Buildings under construction: The impact on the environment and on its workforce

These structures enable us to live a more comfortable lifestyle in cities, but we must not forget its drawbacks during construction

By 2050, 75 percent of the population around the world will be living in city centres, which means the construction of buildings won’t cease until we are able to accommodate the various needs of the people living there, whether it be through housing, industrial parks, entertainment venues, wellness centres, municipal buildings, educational facilities, health institutions and much more.

While we have seen several sustainable buildings developed by ESG-rated firms popping up across the region, they aren’t nearly enough to rectify the issues brought by the construction of traditional buildings.

The environmental aspect

In his blog Gates Notes, Bill Gates said that concrete and steel, materials widely used in buildings, produce 10 percent of the global annual greenhouse gases when they are being manufactured. Unfortunately, at the moment, there are only a few known solutions in making it without releasing carbon dioxide and these aren’t available around the world.

For concrete and cement, the Construction Climate Challenge recommends using less cement content by “specifying higher-quality aggregate or reducing water content.” As for steel, they suggest switching over to Electric Arc Furnace technology to process recycled steel.

More: Is Asia prepared for the challenges that come with rapid urbanisation?

Moreover, a forecast by Transparency Market Research revealed that construction debris, which is “anything generated as a result of construction, and then abandoned, regardless of whether it has been processed or stockpiled,” will inflate in the coming years.

In 2012, the World Bank said that the solid waste produced worldwide accounted for 1.3 billion tons each year — and 50 percent of these were building materials. By 2025, the said volume is predicted to grow to 2.2 billion tons every year.

Reusable waste from old houses and buildings. HildaWegesPhotography/Shutterstock

To avoid this grim projection, countries around the globe have introduced policies to boost recycling of construction debris. Several international certifications like LEED have also encouraged proper construction waste management.

But because of the poor implementation of policies, low margins, lack of standardisation, lack of awareness and lack of resources, we are still seeing a lot of improper construction debris disposal.

And in this day and age, when we are already seeing the adverse effects of climate change, we need more eco-conscious developers who are passionate about reducing their carbon footprint, be it through proper waste management or implementation of energy-efficient solutions, if they don’t have the capital to completely go green.

The key here is to control what you can with the resources that you have.

The human component

On the other hand, the human factor has also been an issue in the construction sector since workers in construction sites are exposed to several safety and health hazards.

According to the International Labour Organisation, no less than 180,000 workers die on-site each year, which is about 30 percent of all recorded work-related fatal injuries.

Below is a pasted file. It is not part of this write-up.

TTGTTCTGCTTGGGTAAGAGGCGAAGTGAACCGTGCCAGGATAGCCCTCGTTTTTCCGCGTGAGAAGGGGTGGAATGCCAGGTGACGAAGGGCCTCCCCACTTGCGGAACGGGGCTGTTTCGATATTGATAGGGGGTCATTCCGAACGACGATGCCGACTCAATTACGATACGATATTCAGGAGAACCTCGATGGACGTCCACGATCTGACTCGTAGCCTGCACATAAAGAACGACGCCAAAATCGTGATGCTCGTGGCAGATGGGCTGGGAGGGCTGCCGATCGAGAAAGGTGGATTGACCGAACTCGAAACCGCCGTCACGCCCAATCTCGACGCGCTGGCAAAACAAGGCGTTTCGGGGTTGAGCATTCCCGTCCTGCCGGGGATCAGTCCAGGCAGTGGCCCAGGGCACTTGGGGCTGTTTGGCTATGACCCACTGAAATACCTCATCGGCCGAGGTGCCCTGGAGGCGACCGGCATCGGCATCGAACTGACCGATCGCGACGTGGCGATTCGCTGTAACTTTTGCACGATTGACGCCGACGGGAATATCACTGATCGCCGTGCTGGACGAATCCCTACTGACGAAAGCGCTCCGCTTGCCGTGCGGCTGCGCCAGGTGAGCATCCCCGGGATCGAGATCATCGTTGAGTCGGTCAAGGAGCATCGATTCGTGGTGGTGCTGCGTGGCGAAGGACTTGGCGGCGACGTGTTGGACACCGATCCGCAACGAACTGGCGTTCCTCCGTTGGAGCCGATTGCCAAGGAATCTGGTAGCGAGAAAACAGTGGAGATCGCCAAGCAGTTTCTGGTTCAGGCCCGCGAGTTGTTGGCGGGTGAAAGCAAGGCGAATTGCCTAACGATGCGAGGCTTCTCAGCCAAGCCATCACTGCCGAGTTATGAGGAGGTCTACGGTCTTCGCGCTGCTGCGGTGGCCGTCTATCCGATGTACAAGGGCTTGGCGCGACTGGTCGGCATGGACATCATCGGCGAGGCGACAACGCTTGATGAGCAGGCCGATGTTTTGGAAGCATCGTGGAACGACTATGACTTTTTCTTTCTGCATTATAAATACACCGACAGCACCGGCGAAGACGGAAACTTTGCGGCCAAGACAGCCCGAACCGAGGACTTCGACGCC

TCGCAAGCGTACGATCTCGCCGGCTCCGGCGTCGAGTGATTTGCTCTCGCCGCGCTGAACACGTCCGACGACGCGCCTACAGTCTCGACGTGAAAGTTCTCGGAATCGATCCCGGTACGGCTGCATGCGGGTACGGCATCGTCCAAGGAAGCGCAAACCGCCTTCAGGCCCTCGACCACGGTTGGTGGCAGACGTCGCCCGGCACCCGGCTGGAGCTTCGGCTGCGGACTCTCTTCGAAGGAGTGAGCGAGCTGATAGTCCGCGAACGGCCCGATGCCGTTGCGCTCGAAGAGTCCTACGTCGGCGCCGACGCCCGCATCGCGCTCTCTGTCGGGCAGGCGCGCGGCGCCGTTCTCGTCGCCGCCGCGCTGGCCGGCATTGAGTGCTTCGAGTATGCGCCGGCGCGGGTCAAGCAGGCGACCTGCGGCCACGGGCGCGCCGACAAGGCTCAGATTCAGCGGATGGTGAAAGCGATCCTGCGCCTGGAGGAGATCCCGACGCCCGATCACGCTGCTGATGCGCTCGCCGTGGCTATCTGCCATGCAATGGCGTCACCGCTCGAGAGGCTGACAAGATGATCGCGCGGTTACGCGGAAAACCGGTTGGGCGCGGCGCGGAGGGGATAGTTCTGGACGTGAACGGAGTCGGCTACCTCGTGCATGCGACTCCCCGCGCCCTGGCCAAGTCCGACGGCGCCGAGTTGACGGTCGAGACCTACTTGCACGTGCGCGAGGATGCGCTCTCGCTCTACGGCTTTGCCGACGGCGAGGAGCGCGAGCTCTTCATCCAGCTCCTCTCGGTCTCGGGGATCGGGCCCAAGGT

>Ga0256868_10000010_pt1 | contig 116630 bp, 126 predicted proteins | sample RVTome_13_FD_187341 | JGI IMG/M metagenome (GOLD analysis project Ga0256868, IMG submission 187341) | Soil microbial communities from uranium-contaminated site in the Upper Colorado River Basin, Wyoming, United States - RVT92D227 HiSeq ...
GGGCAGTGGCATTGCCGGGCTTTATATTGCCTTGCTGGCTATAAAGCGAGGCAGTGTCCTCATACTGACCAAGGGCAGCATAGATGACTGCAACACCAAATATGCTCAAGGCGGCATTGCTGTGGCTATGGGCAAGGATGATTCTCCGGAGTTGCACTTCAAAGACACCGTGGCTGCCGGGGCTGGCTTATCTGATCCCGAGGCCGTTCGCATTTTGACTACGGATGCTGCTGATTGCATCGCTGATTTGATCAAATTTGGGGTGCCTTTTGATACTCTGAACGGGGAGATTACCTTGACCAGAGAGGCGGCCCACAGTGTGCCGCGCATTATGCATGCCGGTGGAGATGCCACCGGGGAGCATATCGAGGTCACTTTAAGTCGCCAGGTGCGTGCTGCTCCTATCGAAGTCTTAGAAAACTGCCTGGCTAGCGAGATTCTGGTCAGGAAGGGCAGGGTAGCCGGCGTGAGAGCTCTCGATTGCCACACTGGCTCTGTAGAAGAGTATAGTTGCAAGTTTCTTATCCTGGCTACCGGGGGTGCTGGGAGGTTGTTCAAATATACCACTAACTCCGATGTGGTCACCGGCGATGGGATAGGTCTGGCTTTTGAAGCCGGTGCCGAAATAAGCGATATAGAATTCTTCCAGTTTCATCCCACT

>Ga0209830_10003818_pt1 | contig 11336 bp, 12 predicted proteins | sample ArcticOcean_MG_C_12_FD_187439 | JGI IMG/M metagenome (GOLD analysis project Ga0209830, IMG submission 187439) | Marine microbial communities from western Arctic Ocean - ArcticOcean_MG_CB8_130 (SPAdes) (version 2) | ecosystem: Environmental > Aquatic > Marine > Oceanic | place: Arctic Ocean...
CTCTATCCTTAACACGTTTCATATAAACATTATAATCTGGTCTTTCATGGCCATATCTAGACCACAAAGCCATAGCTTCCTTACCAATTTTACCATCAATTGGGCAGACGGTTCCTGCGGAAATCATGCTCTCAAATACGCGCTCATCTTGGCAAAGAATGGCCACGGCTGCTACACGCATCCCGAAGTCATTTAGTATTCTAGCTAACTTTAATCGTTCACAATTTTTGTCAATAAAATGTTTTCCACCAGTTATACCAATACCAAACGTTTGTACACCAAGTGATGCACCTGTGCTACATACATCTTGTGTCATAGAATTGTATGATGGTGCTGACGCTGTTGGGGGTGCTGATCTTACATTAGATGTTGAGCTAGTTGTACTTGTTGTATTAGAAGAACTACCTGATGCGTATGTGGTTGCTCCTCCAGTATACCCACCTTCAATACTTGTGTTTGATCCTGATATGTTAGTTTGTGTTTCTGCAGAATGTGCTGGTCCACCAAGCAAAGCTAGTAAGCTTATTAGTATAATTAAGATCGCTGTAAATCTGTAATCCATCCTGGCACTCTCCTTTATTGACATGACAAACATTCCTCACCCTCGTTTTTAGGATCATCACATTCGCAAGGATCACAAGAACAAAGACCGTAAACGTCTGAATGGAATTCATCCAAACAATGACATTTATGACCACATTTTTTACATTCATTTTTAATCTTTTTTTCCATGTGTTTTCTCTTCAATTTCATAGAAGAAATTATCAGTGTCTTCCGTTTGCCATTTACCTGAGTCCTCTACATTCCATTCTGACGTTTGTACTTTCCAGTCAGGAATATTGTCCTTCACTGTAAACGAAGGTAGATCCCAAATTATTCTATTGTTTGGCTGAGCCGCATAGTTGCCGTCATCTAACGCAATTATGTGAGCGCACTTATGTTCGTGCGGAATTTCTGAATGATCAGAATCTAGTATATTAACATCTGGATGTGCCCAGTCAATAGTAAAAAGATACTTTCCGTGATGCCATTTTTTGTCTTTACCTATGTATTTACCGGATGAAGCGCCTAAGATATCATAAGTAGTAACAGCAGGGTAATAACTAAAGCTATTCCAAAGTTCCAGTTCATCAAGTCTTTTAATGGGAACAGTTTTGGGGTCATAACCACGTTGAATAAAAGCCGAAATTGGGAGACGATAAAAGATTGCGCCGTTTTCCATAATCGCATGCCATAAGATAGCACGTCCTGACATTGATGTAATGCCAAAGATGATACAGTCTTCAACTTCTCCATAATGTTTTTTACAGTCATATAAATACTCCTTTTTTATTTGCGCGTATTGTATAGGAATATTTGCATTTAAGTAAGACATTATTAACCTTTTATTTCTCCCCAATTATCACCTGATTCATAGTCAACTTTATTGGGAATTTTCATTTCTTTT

“Data from a number of industrialised countries show that construction workers are three to four times more likely than other workers to die from accidents at work. In the developing world, the risks associated with construction work may be three to six times greater.”

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Since the COVID-19 pandemic began to spread across the Asia Pacific region, the vulnerable state of construction workers, who are mostly migrants, has been brought to light.

In Singapore, for instance, the transmission of the virus has increased drastically in construction sites and dormitories because of the 4.5 square metres of living space provided for each worker. Such dormitories are shared by 12 to 20 men in double-decker beds per room, reported Eco-Business.

Temporary accommodation of construction workers in Thailand. cjhobo/Shutterstock

Hoping to improve the situation in Thailand is Baan Dek Foundation (BDF). Nicola Crosta, the founder of Baan Dek Foundation, said that “BDF has spent over eight years working with construction companies and developers to help them improve worker camp environments (environmentally and socially) and at this point, [we have worked] with 47 companies across Thailand.”

Since their establishment, BDF has been educating industry leaders about the benefits of investing in good ESG, which are:

  • Improved Environmental, Social and Governance (ESG) performance with the Stock Exchange of Thailand (SET) positively influences foreign investment,
  • Improved conditions of environmental impact that may increase chances of Environment Impact Assessment (EIA) approval for major construction projects, and
  • Improved workforce retention that yields greater productivity and may reduce workers’ risk of accidents, both on the worksites and in their temporary living environments.

Their commitment to raising awareness not only for the workers, but also for the environment has led to a strong partnership with UNICEF. So far, they have been actively supporting 40 construction site camps, and are working with property developers and construction firms to provide recommendations, as well as to introduce tools and guidelines to improve their processes.

Suffice to say, we need such organisations across the region who will look after the environment and the workers’ condition — crucial factors that are mostly neglected during the construction stage.

This is the fourth of a five-part series on how the Asian real estate is going green. Read firstsecond, third, fifth parts here